Construction workers’ lives will be put at risk and cowboy builders will escape scrutiny if the Queensland government pushes ahead with changes to workplace safety laws, unions say.
Unions wanting to inspect safety breaches will be effectively locked out of construction sites for at least 24 hours if the attorney-general gets his way.
Jarrod Bleijie says the changes are needed to ensure safety issues are addressed by the government's safety regulator and to stop unions from "hijacking" workplaces.
While Australia's Property Council has welcomed the proposal, union bosses are fuming.
Queensland Council of Unions president John Battams says forcing unions to give notice before entering worksites will give employers time to cover up dangerous practices, putting lives at risk.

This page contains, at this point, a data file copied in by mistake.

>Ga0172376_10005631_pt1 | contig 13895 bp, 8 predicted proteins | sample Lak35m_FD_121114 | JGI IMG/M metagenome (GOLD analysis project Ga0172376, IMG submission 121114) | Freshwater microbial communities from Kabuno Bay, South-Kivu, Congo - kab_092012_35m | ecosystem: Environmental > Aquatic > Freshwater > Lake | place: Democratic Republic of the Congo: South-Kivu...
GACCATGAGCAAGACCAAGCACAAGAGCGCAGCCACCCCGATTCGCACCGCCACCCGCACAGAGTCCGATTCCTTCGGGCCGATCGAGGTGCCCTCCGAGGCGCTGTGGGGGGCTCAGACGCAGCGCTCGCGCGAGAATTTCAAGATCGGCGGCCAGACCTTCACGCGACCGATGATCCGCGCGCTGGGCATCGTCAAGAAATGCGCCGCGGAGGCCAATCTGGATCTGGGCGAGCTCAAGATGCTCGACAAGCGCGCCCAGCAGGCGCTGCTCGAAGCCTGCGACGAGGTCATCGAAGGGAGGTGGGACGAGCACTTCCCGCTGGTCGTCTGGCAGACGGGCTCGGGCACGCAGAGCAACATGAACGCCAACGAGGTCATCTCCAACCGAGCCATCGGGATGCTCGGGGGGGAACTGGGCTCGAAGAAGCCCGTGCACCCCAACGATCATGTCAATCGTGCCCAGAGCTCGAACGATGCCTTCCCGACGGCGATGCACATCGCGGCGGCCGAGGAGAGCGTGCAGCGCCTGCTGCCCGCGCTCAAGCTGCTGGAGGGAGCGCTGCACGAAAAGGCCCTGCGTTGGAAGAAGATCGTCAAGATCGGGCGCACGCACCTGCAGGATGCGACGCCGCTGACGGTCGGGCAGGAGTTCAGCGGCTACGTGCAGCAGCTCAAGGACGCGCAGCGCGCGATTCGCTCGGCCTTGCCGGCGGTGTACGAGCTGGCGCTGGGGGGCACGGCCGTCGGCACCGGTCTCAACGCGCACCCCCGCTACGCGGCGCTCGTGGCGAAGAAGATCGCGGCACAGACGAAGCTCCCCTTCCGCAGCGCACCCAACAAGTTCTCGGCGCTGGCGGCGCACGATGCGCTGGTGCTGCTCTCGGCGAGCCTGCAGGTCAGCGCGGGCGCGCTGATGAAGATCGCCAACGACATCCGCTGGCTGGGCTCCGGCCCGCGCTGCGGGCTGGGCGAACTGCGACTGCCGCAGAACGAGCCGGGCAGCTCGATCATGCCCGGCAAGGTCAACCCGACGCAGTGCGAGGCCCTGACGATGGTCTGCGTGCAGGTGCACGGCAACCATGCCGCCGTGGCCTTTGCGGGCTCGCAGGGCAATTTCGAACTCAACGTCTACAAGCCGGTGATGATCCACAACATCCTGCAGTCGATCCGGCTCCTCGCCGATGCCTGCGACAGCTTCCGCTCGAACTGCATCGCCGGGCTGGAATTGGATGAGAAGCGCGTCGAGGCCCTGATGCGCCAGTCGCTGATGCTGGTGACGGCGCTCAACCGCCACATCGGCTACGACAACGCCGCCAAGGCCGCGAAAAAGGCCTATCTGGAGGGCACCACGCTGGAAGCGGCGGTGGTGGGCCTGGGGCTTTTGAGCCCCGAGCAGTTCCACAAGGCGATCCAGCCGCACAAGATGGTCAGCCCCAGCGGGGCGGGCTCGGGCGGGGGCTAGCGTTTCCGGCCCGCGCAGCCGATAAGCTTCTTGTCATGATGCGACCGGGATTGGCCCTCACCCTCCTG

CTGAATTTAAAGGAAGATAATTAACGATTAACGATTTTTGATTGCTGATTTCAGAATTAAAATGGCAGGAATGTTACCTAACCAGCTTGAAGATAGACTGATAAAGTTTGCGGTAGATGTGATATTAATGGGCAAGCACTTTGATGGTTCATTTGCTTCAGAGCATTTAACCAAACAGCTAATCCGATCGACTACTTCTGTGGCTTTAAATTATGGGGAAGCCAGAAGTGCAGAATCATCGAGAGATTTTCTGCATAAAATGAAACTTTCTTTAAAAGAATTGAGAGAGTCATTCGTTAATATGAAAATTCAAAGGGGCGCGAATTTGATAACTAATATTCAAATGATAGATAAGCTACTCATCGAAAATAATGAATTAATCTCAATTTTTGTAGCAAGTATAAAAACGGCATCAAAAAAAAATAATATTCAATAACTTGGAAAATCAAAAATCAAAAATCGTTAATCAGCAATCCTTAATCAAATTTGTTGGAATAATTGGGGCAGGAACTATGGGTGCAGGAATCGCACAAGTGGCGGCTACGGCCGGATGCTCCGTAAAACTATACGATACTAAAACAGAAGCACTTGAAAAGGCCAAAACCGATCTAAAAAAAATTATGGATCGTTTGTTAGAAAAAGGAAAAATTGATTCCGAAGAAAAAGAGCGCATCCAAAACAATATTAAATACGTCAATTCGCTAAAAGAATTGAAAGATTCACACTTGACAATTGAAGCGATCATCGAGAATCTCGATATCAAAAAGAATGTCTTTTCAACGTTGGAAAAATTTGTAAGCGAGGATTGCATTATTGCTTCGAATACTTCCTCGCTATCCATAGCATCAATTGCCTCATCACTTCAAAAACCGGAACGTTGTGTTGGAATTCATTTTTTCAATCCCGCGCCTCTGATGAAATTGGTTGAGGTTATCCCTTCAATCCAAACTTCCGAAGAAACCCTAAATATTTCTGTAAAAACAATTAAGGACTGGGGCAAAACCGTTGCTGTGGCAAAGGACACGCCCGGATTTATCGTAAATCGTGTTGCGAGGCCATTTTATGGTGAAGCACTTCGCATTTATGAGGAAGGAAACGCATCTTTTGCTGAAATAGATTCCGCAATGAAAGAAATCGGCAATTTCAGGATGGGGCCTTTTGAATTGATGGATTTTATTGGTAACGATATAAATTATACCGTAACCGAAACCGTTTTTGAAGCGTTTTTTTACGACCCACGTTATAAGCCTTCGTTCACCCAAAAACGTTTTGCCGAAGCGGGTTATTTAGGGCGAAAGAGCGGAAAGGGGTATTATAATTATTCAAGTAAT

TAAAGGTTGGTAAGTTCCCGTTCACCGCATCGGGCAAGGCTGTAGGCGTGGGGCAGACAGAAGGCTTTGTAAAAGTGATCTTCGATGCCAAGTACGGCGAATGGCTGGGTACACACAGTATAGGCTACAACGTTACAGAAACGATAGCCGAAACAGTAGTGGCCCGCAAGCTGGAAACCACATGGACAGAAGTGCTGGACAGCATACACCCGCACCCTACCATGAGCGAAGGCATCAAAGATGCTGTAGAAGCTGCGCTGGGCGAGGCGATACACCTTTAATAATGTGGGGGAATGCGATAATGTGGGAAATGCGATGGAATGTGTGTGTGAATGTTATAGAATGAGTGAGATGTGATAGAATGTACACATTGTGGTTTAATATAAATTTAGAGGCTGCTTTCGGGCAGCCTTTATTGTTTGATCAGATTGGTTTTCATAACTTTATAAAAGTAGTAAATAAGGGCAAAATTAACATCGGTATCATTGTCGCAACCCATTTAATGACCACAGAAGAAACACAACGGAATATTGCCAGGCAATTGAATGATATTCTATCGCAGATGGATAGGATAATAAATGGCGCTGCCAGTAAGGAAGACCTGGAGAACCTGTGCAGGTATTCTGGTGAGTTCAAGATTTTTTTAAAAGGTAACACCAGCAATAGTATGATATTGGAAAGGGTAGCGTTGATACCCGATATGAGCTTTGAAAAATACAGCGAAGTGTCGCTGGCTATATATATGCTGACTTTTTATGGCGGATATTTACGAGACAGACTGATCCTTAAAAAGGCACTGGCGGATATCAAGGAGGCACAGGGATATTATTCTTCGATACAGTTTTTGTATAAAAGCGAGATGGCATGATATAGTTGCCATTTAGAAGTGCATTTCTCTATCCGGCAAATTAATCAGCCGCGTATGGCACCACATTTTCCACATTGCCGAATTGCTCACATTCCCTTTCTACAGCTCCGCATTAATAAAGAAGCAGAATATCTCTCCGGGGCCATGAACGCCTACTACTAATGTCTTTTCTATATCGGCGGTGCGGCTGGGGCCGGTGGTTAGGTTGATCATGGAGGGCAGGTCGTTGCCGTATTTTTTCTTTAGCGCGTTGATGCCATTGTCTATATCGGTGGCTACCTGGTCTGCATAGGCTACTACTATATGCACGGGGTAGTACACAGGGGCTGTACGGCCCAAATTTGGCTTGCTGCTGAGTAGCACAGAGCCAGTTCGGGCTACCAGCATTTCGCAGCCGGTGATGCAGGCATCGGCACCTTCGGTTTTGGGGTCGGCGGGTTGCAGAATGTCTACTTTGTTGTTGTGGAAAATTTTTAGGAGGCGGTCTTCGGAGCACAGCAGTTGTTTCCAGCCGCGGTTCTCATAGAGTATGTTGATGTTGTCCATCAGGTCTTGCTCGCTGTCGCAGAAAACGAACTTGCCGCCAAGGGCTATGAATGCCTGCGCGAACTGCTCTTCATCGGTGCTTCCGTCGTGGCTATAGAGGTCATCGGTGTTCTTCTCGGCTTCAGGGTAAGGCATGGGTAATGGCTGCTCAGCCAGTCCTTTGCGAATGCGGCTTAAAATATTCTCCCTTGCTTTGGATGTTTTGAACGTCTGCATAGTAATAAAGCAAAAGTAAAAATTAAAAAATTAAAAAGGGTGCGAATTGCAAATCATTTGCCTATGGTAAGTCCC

"Twenty-four hours notice gives a dodgy employer time to hide what would be otherwise obvious dangerous situations," he told AAP.
Seven people died on Queensland construction sites in 2012, up from five the previous year, Workplace Health and Safety Queensland statistics show.
However injury and disease claims for the industry are falling. These claims dropped from 25.9 to 19.7 injuries per 1000 workers in the four years to 2011, according to SafeWork Australia.
CFMEU secretary Michael Ravbar says while most builders put safety ahead of profits, there are still many "cowboys" and "rednecks" in the industry.
"Safety would drop, deaths would increase and accidents would increase," he said of the proposed changes.
But Mr Bleijie says it's the unions who are hurting workers.
Militant union activity was locking employees out of their workplace and caused one contractor to lose 42 days of work earlier this year, he said.
The Property Council of Australia applauded Mr Bleijie's announcement, saying unions were using safety concerns as a reason to enter construction sites to wage internal battles and drive membership.
But Mr Battams said the proposed changes to the Work Health and Safety Act 2011 was yet another example of the government pandering to the interests of big business.